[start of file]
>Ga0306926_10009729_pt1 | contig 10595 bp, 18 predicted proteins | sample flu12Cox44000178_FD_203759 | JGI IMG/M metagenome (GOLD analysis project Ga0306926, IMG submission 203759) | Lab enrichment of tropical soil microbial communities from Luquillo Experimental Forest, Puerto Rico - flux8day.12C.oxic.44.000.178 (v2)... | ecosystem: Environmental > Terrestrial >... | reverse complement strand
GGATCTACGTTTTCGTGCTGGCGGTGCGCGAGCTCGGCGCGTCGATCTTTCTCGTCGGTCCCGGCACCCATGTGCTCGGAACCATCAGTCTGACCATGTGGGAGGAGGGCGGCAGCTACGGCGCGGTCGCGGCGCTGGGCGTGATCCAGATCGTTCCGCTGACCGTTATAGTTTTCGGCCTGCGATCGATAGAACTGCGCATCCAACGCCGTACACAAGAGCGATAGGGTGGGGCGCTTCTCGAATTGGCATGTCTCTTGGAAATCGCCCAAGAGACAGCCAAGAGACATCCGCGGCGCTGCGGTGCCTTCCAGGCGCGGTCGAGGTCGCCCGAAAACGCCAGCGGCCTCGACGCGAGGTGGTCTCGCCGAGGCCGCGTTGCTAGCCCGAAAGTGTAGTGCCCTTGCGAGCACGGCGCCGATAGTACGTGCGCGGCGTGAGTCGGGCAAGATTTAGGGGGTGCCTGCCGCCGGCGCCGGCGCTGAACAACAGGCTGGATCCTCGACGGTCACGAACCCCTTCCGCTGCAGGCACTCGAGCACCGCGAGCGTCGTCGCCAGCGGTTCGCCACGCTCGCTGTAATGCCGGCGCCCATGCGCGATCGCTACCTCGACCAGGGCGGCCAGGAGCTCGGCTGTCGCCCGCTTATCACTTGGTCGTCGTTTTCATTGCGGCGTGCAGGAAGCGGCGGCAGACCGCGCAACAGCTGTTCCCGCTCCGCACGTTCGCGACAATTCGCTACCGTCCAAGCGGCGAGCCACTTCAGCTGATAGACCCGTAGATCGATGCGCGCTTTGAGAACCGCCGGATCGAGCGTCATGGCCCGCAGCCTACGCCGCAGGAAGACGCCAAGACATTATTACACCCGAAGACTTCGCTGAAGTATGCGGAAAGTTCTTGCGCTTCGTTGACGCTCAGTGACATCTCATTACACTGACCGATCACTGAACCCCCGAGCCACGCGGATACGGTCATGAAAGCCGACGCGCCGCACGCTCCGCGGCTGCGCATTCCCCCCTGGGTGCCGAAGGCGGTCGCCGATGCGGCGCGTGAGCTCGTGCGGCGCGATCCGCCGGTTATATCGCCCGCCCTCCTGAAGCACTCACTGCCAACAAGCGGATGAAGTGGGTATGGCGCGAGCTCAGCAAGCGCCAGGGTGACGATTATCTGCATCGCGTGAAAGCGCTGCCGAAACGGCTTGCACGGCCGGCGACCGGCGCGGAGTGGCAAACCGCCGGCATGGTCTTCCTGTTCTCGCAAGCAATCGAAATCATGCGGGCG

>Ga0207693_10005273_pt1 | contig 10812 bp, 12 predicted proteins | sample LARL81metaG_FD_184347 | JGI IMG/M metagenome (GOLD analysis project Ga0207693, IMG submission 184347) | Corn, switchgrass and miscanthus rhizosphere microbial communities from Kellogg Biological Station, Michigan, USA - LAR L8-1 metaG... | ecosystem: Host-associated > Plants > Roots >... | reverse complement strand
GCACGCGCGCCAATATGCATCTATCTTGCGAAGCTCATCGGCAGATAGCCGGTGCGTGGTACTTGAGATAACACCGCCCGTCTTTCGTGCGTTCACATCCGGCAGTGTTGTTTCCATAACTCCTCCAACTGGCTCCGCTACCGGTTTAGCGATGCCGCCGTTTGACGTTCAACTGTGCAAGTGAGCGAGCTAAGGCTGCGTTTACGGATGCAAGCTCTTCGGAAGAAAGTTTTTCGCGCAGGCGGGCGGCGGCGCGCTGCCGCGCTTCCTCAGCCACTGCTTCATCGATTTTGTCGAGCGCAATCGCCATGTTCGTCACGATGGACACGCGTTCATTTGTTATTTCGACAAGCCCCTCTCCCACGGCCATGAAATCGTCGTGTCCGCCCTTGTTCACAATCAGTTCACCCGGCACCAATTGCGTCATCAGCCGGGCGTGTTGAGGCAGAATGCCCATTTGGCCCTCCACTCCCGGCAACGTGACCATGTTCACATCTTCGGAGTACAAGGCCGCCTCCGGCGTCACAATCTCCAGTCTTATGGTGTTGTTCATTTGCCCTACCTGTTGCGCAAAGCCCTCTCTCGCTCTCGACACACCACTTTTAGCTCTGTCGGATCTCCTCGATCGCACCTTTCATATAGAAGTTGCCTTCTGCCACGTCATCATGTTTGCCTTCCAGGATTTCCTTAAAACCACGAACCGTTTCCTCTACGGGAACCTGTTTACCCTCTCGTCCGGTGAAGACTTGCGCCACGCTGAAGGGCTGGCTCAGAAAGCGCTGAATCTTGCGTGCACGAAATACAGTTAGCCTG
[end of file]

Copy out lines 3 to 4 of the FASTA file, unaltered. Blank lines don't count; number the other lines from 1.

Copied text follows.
>Ga0207693_10005273_pt1 | contig 10812 bp, 12 predicted proteins | sample LARL81metaG_FD_184347 | JGI IMG/M metagenome (GOLD analysis project Ga0207693, IMG submission 184347) | Corn, switchgrass and miscanthus rhizosphere microbial communities from Kellogg Biological Station, Michigan, USA - LAR L8-1 metaG... | ecosystem: Host-associated > Plants > Roots >... | reverse complement strand
GCACGCGCGCCAATATGCATCTATCTTGCGAAGCTCATCGGCAGATAGCCGGTGCGTGGTACTTGAGATAACACCGCCCGTCTTTCGTGCGTTCACATCCGGCAGTGTTGTTTCCATAACTCCTCCAACTGGCTCCGCTACCGGTTTAGCGATGCCGCCGTTTGACGTTCAACTGTGCAAGTGAGCGAGCTAAGGCTGCGTTTACGGATGCAAGCTCTTCGGAAGAAAGTTTTTCGCGCAGGCGGGCGGCGGCGCGCTGCCGCGCTTCCTCAGCCACTGCTTCATCGATTTTGTCGAGCGCAATCGCCATGTTCGTCACGATGGACACGCGTTCATTTGTTATTTCGACAAGCCCCTCTCCCACGGCCATGAAATCGTCGTGTCCGCCCTTGTTCACAATCAGTTCACCCGGCACCAATTGCGTCATCAGCCGGGCGTGTTGAGGCAGAATGCCCATTTGGCCCTCCACTCCCGGCAACGTGACCATGTTCACATCTTCGGAGTACAAGGCCGCCTCCGGCGTCACAATCTCCAGTCTTATGGTGTTGTTCATTTGCCCTACCTGTTGCGCAAAGCCCTCTCTCGCTCTCGACACACCACTTTTAGCTCTGTCGGATCTCCTCGATCGCACCTTTCATATAGAAGTTGCCTTCTGCCACGTCATCATGTTTGCCTTCCAGGATTTCCTTAAAACCACGAACCGTTTCCTCTACGGGAACCTGTTTACCCTCTCGTCCGGTGAAGACTTGCGCCACGCTGAAGGGCTGGCTCAGAAAGCGCTGAATCTTGCGTGCACGAAATACAGTTAGCCTG